White House: J&J pause will not affect vaccine drive

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WASHINGTON

The decision by US’s health agencies to immediately halt the rollout of Johnson & Johnson’s coronavirus vaccine will not meaningfully affect the wider US vaccine drive, the White House said on Tuesday.

White House COVID-19 Response Coordinator Jeff Zients said in a statement that the Centers for Disease Control and Prevention (CDC) and the Food and Drug Administration (FDA) decision “will not have a significant impact on our vaccination plan.”

“Johnson & Johnson vaccine makes up less than 5 percent of the recorded shots in arms in the United States to date,” he said.

The US under President Joe Biden has secured enough Pfizer-BioNTech and Moderna doses to vaccinate 300 million Americans, with more than 25 million vaccine doses being made available each week, the White House said forecasting 28 million available doses this week.

“This is more than enough supply to continue the current pace of vaccinations of 3 million shots per day, and meet the President’s goal of 200 million shots by his 100th day in office,” said Zients. “We are working now with our state and federal partners to get anyone scheduled for a J&J vaccine quickly rescheduled for a Pfizer or Moderna vaccine.”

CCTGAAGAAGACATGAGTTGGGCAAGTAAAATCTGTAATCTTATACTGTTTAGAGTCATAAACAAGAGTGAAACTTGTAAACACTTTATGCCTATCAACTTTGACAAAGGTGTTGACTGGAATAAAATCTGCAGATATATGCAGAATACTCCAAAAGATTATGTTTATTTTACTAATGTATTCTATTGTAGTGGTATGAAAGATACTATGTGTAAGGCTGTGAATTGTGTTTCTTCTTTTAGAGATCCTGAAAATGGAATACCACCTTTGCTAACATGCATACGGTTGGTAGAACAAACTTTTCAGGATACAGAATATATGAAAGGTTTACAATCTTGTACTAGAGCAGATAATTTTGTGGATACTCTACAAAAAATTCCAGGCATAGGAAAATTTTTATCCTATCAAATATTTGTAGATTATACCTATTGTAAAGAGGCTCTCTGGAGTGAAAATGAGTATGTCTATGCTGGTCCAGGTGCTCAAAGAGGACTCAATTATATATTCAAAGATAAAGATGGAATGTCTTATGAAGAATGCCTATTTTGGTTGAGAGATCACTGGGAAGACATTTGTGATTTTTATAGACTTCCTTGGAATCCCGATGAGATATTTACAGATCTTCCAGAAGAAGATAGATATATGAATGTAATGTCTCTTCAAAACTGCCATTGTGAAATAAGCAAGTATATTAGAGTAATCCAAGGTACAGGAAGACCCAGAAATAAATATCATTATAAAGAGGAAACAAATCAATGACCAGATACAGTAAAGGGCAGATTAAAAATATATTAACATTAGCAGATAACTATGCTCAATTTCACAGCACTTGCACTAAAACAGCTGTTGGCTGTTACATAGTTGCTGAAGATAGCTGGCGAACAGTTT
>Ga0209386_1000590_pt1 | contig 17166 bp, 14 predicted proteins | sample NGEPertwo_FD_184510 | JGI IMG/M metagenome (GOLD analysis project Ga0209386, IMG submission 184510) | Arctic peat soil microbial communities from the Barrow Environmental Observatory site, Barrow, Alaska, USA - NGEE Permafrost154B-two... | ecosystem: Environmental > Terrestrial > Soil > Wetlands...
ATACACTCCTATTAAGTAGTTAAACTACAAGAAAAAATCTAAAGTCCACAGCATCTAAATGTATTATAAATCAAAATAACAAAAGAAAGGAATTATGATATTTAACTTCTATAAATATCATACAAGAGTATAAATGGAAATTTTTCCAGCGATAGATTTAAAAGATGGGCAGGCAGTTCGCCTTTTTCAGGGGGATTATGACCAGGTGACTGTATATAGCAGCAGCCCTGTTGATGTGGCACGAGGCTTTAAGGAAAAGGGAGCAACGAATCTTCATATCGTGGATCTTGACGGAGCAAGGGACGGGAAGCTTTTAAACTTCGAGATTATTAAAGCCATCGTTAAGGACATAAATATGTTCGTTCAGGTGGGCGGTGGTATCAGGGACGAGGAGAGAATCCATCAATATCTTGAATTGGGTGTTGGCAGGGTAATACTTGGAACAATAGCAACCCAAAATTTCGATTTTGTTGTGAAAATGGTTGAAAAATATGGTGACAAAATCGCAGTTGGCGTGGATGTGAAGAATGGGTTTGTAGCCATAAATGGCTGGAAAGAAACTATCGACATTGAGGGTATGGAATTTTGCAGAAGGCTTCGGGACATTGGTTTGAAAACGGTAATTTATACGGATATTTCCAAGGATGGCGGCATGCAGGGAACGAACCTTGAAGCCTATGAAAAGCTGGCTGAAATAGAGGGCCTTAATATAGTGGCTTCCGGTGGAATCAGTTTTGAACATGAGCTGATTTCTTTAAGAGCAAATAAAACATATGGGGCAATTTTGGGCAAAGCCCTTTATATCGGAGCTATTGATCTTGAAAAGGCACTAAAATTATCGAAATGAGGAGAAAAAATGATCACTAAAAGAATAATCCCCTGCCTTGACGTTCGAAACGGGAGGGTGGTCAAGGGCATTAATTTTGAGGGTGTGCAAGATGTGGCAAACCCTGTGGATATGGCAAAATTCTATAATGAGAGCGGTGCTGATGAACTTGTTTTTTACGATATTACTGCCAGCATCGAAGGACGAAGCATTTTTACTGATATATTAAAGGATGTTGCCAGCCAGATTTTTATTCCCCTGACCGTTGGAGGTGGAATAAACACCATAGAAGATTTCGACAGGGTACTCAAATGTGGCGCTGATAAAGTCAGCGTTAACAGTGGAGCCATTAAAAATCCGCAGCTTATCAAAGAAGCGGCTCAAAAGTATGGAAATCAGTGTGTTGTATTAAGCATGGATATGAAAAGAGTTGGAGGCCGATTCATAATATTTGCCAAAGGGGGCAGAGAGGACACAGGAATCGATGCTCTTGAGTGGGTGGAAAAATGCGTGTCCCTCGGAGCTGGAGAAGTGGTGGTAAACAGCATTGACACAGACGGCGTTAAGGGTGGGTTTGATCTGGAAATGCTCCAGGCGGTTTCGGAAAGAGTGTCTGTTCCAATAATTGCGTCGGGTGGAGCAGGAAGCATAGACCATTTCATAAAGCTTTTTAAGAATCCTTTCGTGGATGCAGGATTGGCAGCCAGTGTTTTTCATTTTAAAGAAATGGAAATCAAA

The CDC and FDA earlier halted the distribution of Johnson & Johnson’s vaccine after the discovery of six cases of a rare and severe type of blood clot that developed about two weeks after the vaccine was administered

Unlike vaccines from Moderna and Pfizer-BioNTech, the Johnson & Johnson vaccine requires just one dose, meaning it greatly reduced the time it would take to fully vaccinate an individual. The Moderna and Pfizer-BioNTech vaccines require two shots spaced apart by four or three weeks respectively.

The US is in the midst of a sweeping vaccination campaign attempting to outpace new strains of the virus before they can form.

The US has administered 190 million vaccines nationwide with about 36% of the population having received at least one dose, according to CDC data. More than 20% of the population has been fully vaccinated.

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